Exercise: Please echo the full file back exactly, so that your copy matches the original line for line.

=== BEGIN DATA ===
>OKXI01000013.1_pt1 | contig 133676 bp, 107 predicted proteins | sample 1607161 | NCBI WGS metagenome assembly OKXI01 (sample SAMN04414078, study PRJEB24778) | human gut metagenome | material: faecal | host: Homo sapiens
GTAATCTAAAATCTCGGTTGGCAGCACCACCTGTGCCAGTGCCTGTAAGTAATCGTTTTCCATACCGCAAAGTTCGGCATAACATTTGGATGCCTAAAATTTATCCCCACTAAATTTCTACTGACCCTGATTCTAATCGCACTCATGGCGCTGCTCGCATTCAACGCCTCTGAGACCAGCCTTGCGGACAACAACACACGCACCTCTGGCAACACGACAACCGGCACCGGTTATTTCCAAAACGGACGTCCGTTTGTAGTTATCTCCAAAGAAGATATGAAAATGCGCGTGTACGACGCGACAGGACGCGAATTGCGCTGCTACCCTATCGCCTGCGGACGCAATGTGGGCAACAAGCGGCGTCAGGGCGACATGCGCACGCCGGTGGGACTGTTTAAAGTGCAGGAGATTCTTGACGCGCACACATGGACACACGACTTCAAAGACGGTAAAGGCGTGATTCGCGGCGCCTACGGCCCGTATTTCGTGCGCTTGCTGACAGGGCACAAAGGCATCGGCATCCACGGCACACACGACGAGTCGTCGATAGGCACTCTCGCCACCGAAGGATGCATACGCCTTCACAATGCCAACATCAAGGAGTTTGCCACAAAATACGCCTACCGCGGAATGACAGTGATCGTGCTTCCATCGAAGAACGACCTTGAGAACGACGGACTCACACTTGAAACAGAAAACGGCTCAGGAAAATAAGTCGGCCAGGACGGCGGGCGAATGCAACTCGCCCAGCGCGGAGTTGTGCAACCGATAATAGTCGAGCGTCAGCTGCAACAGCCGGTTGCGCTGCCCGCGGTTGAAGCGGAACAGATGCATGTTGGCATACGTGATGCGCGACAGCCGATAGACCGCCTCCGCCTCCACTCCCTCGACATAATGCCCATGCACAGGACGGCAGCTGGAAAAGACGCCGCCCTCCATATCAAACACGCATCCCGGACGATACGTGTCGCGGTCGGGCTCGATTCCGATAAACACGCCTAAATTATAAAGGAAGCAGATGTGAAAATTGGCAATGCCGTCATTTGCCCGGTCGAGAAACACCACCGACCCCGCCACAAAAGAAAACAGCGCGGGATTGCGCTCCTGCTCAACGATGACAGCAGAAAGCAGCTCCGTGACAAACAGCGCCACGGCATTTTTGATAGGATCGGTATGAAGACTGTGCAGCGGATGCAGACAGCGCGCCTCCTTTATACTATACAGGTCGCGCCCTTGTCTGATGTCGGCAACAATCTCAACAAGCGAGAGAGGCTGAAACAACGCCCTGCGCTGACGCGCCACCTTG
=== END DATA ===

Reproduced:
>OKXI01000013.1_pt1 | contig 133676 bp, 107 predicted proteins | sample 1607161 | NCBI WGS metagenome assembly OKXI01 (sample SAMN04414078, study PRJEB24778) | human gut metagenome | material: faecal | host: Homo sapiens
GTAATCTAAAATCTCGGTTGGCAGCACCACCTGTGCCAGTGCCTGTAAGTAATCGTTTTCCATACCGCAAAGTTCGGCATAACATTTGGATGCCTAAAATTTATCCCCACTAAATTTCTACTGACCCTGATTCTAATCGCACTCATGGCGCTGCTCGCATTCAACGCCTCTGAGACCAGCCTTGCGGACAACAACACACGCACCTCTGGCAACACGACAACCGGCACCGGTTATTTCCAAAACGGACGTCCGTTTGTAGTTATCTCCAAAGAAGATATGAAAATGCGCGTGTACGACGCGACAGGACGCGAATTGCGCTGCTACCCTATCGCCTGCGGACGCAATGTGGGCAACAAGCGGCGTCAGGGCGACATGCGCACGCCGGTGGGACTGTTTAAAGTGCAGGAGATTCTTGACGCGCACACATGGACACACGACTTCAAAGACGGTAAAGGCGTGATTCGCGGCGCCTACGGCCCGTATTTCGTGCGCTTGCTGACAGGGCACAAAGGCATCGGCATCCACGGCACACACGACGAGTCGTCGATAGGCACTCTCGCCACCGAAGGATGCATACGCCTTCACAATGCCAACATCAAGGAGTTTGCCACAAAATACGCCTACCGCGGAATGACAGTGATCGTGCTTCCATCGAAGAACGACCTTGAGAACGACGGACTCACACTTGAAACAGAAAACGGCTCAGGAAAATAAGTCGGCCAGGACGGCGGGCGAATGCAACTCGCCCAGCGCGGAGTTGTGCAACCGATAATAGTCGAGCGTCAGCTGCAACAGCCGGTTGCGCTGCCCGCGGTTGAAGCGGAACAGATGCATGTTGGCATACGTGATGCGCGACAGCCGATAGACCGCCTCCGCCTCCACTCCCTCGACATAATGCCCATGCACAGGACGGCAGCTGGAAAAGACGCCGCCCTCCATATCAAACACGCATCCCGGACGATACGTGTCGCGGTCGGGCTCGATTCCGATAAACACGCCTAAATTATAAAGGAAGCAGATGTGAAAATTGGCAATGCCGTCATTTGCCCGGTCGAGAAACACCACCGACCCCGCCACAAAAGAAAACAGCGCGGGATTGCGCTCCTGCTCAACGATGACAGCAGAAAGCAGCTCCGTGACAAACAGCGCCACGGCATTTTTGATAGGATCGGTATGAAGACTGTGCAGCGGATGCAGACAGCGCGCCTCCTTTATACTATACAGGTCGCGCCCTTGTCTGATGTCGGCAACAATCTCAACAAGCGAGAGAGGCTGAAACAACGCCCTGCGCTGACGCGCCACCTTG